Greatest common divisor

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The greatest common divisor of two integers (not both zero) is the largest integer that evenly divides both numbers. It is also known as the "Greatest common factor," and abbreviated as GCD or GCF. The GCD of a and b is often written as gcd(a,b) or simply (a,b). Two numbers are called relatively prime or coprime if their greatest common divisor equals 1. For example, gcd(12,18)=6, gcd(5,0)=5, and 9 and 28 are relatively prime.


Every common divisor of a and b divides the GCD of a and b.

The greatest common divisor of a and b may be defined alternatively and equivalently as follows: it is the smallest positive integer d which can be written in the form ap+bq where p and q are integers.

If d is the GCD of a and b, and a divides the product bc, then a/d divides c.

If m is nonzero, we have gcd(ma,mb) = m gcd(a,b) and gcd(a+mb,b) = gcd(a,b). If m is a common divisor of a and b, then gcd(a/m,b/m) = gcd(a,b)/m.

The GCD of three numbers can be computed as gcd(a,b,c) = gcd(gcd(a,b),c).

The GCD is closely related to the lowest common multiple: the product of the greatest common divisor and the lowest common multiple of two numbers is equal to the product of the original numbers.

The probability that two randomly chosen integers are relatively prime is 6/π2 (see Pi).

Geometrically, gcd(a,b) is the number of points with integral coordinates on the straight line joining the points (0,0) and (a,b), excluding (0,0).

Euclid's algorithm

While the GCD of two numbers can in principle be computed by determining the prime factorizations of the two numbers and comparing factors, this is never done in practice. There is an extremely fast algorithm that determines the GCD of two integers, known as Euclid's algorithm because it is contained in Euclid's Elements. The algorithm does not require factoring:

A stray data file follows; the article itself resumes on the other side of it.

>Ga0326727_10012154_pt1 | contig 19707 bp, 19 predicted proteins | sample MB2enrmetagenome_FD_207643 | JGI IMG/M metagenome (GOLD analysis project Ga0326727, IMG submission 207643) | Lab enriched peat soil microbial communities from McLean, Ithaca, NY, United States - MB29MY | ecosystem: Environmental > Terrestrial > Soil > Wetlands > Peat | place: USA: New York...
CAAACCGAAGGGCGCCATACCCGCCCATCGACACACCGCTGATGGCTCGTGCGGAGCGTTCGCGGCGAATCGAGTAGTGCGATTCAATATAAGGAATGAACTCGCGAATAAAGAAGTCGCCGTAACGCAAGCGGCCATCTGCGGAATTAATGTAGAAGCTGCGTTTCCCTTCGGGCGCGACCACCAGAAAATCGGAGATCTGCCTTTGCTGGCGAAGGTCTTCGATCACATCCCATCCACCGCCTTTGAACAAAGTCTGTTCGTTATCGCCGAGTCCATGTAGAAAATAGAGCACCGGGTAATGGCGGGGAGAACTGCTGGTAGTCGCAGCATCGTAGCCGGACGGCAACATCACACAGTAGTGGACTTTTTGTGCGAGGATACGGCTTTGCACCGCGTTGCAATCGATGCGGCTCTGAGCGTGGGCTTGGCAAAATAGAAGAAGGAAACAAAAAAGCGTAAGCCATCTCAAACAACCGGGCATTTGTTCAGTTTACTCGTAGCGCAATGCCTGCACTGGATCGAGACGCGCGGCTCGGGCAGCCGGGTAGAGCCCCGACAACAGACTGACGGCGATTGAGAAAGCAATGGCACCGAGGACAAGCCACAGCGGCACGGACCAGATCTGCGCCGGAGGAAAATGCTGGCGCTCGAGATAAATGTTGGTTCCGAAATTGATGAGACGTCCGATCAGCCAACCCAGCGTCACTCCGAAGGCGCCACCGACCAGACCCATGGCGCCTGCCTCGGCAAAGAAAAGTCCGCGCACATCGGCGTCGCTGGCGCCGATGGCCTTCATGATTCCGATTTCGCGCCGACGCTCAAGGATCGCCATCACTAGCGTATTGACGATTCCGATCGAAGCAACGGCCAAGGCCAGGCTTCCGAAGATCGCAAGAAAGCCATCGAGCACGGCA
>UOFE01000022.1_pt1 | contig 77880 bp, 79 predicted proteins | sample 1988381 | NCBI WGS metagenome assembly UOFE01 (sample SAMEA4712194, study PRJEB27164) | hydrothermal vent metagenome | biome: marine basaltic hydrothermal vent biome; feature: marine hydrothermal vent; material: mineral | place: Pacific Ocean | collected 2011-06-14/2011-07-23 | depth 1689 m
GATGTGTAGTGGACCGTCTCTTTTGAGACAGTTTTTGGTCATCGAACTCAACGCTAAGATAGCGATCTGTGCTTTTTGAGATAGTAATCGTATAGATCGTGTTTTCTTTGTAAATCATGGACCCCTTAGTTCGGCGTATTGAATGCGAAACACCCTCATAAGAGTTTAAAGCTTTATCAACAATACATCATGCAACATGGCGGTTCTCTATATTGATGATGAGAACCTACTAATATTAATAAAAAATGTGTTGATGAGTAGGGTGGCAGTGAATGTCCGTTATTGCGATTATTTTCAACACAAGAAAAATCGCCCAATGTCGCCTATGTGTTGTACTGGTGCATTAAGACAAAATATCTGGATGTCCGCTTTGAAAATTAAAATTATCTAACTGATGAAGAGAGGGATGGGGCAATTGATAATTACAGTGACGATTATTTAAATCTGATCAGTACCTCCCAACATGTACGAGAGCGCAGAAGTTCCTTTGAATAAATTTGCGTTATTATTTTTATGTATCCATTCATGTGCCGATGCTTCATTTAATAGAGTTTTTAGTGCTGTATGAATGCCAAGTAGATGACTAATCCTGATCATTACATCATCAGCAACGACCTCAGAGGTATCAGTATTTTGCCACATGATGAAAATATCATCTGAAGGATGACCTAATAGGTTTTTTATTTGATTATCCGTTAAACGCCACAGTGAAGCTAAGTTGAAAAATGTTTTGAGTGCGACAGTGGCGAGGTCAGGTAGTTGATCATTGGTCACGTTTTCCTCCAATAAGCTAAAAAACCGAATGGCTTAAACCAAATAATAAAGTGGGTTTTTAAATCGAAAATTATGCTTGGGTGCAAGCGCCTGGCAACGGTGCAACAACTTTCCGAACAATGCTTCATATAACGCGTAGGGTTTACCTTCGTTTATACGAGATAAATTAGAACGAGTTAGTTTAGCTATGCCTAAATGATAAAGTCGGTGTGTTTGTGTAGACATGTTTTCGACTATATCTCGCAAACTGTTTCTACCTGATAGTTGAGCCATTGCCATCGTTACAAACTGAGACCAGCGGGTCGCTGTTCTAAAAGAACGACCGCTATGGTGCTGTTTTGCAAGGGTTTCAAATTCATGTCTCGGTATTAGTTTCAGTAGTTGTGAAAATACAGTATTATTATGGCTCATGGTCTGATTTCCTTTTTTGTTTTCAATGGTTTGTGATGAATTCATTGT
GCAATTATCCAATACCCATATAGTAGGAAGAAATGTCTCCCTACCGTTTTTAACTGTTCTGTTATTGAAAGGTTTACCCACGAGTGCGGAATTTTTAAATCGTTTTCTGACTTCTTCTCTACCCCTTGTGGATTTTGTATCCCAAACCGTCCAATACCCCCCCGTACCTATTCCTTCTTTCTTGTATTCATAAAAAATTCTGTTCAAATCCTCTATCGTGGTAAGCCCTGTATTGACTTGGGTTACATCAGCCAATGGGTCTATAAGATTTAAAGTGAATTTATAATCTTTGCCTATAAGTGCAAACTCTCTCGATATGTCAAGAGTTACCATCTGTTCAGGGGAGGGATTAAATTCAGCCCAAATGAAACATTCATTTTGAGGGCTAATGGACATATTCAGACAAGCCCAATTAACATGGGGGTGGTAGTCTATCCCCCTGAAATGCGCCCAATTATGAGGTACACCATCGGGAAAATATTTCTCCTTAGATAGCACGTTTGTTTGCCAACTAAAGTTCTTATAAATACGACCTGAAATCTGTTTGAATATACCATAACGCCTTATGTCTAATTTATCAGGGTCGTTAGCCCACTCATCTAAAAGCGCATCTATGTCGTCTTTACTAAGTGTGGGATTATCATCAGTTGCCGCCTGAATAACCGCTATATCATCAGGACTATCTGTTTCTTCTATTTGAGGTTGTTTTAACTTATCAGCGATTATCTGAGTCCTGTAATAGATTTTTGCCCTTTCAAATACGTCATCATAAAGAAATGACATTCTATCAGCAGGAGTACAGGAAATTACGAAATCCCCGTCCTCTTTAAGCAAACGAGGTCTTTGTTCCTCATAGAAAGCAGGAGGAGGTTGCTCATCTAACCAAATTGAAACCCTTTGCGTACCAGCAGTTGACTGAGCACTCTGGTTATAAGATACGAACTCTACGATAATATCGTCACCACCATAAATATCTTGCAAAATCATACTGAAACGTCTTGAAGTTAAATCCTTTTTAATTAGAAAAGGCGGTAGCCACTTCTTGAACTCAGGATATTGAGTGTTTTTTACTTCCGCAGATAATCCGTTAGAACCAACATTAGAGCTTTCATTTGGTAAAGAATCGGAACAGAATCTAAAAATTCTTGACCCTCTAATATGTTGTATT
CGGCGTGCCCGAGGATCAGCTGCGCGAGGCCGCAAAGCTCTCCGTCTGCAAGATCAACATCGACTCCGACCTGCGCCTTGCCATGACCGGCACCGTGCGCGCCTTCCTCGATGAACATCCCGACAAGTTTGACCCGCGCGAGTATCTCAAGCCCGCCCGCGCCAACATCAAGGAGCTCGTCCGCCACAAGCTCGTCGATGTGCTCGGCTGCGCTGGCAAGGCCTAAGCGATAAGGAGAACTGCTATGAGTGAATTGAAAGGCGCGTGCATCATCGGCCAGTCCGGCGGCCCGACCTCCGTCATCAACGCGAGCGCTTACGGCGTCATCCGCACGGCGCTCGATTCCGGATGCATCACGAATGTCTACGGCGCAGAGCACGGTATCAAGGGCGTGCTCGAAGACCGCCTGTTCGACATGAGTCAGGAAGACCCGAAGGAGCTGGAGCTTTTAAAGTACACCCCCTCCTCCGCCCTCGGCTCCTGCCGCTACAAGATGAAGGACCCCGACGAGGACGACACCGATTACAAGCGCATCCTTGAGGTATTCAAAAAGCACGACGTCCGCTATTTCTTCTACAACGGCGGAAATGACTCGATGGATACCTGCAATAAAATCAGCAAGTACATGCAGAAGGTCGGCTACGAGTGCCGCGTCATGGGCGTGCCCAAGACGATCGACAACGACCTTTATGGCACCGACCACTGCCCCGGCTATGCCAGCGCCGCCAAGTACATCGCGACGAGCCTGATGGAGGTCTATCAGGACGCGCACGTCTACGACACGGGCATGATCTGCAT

Given the two integers a and b with b non-zero, calculate c, the remainder after the division of a by b. If c isn't zero, replace a with b, b with c, and start the process again. If c is zero, the GCD is b.

For example, the GCD of 1029 and 42 is computed by this algorithm to be 21 by following the following steps:

a      b


For a more involved example, 46406 can be seen to have no common factors other than 1 with 36957 by the following computation:

a            b


By keeping track of the quotients occurring during the algorithm, one can also determine integers p and q with ap+bq = gcd(a,b).

When analyzing the runtime of this version of Euclid's algorithm, it turns out that the inputs requiring the most steps are two successive Fibonacci numbers, and the worst case requires O(n) divisions, where n is the number of digits in the input (see Big O).

Euclid originally formulated the problem geometrically, as the problem of finding a common "measure" for two line lengths, and his algorithm proceeded by repeated subtraction of the shorter from the longer segment. This is illustrated in the following Javascript implementation which should work in most web browsers.

// get data from user and convert strings to integers

var a = parseInt(prompt("Enter value for a",0))
var b = parseInt(prompt("Enter value for b",0))

a0 = a; b0 = b;  // save original values

// the algorithm
while (a != b) { 
  if (a > b) 
	{a = a - b} 
        {b = b - a}

// show result
alert("The greatest common divisor of " + a0 + " and " + b0 + " is " + a)